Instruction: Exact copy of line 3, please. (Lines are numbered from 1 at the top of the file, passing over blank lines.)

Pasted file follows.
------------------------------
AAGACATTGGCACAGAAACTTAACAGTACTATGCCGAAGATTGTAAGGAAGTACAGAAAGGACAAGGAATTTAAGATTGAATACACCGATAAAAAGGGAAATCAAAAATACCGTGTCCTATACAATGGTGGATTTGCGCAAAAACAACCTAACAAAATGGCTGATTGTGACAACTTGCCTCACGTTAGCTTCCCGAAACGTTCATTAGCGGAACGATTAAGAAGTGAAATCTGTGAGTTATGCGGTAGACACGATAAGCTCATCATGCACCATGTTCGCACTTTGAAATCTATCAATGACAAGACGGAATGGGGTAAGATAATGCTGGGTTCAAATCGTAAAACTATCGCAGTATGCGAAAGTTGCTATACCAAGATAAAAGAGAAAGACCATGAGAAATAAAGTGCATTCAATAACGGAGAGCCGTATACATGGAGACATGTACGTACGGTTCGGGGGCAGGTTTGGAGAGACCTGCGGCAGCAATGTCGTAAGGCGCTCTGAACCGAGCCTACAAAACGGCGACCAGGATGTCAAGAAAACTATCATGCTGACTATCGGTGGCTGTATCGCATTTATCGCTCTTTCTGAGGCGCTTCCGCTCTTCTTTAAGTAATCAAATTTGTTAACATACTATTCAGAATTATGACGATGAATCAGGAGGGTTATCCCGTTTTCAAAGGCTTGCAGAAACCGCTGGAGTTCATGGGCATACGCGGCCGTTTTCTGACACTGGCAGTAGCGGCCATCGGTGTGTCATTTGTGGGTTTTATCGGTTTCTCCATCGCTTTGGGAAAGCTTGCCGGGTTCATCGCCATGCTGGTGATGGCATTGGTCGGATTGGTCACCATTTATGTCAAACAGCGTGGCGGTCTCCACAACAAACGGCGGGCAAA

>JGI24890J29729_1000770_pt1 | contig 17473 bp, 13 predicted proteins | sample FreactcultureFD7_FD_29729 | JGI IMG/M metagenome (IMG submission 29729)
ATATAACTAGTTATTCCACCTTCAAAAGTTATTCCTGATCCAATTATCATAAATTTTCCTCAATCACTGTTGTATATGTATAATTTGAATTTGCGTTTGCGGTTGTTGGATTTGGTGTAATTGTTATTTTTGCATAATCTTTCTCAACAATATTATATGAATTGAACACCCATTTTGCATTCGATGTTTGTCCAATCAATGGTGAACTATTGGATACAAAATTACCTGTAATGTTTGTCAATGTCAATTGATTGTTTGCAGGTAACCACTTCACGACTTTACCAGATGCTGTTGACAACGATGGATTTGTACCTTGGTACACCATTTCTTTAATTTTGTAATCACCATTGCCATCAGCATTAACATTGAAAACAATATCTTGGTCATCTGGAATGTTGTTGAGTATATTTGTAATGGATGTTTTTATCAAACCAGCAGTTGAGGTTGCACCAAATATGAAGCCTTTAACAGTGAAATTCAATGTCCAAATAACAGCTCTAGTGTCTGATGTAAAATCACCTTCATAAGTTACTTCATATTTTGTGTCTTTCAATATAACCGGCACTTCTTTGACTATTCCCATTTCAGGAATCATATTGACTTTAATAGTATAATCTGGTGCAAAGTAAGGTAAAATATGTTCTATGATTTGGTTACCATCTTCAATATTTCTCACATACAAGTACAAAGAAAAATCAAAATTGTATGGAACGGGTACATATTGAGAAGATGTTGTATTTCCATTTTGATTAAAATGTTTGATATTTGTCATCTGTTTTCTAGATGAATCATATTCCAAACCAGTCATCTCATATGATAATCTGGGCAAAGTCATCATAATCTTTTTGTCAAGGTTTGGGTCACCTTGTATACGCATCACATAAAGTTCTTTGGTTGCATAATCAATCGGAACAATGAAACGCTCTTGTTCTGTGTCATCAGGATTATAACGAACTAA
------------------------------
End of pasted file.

ATATAACTAGTTATTCCACCTTCAAAAGTTATTCCTGATCCAATTATCATAAATTTTCCTCAATCACTGTTGTATATGTATAATTTGAATTTGCGTTTGCGGTTGTTGGATTTGGTGTAATTGTTATTTTTGCATAATCTTTCTCAACAATATTATATGAATTGAACACCCATTTTGCATTCGATGTTTGTCCAATCAATGGTGAACTATTGGATACAAAATTACCTGTAATGTTTGTCAATGTCAATTGATTGTTTGCAGGTAACCACTTCACGACTTTACCAGATGCTGTTGACAACGATGGATTTGTACCTTGGTACACCATTTCTTTAATTTTGTAATCACCATTGCCATCAGCATTAACATTGAAAACAATATCTTGGTCATCTGGAATGTTGTTGAGTATATTTGTAATGGATGTTTTTATCAAACCAGCAGTTGAGGTTGCACCAAATATGAAGCCTTTAACAGTGAAATTCAATGTCCAAATAACAGCTCTAGTGTCTGATGTAAAATCACCTTCATAAGTTACTTCATATTTTGTGTCTTTCAATATAACCGGCACTTCTTTGACTATTCCCATTTCAGGAATCATATTGACTTTAATAGTATAATCTGGTGCAAAGTAAGGTAAAATATGTTCTATGATTTGGTTACCATCTTCAATATTTCTCACATACAAGTACAAAGAAAAATCAAAATTGTATGGAACGGGTACATATTGAGAAGATGTTGTATTTCCATTTTGATTAAAATGTTTGATATTTGTCATCTGTTTTCTAGATGAATCATATTCCAAACCAGTCATCTCATATGATAATCTGGGCAAAGTCATCATAATCTTTTTGTCAAGGTTTGGGTCACCTTGTATACGCATCACATAAAGTTCTTTGGTTGCATAATCAATCGGAACAATGAAACGCTCTTGTTCTGTGTCATCAGGATTATAACGAACTAA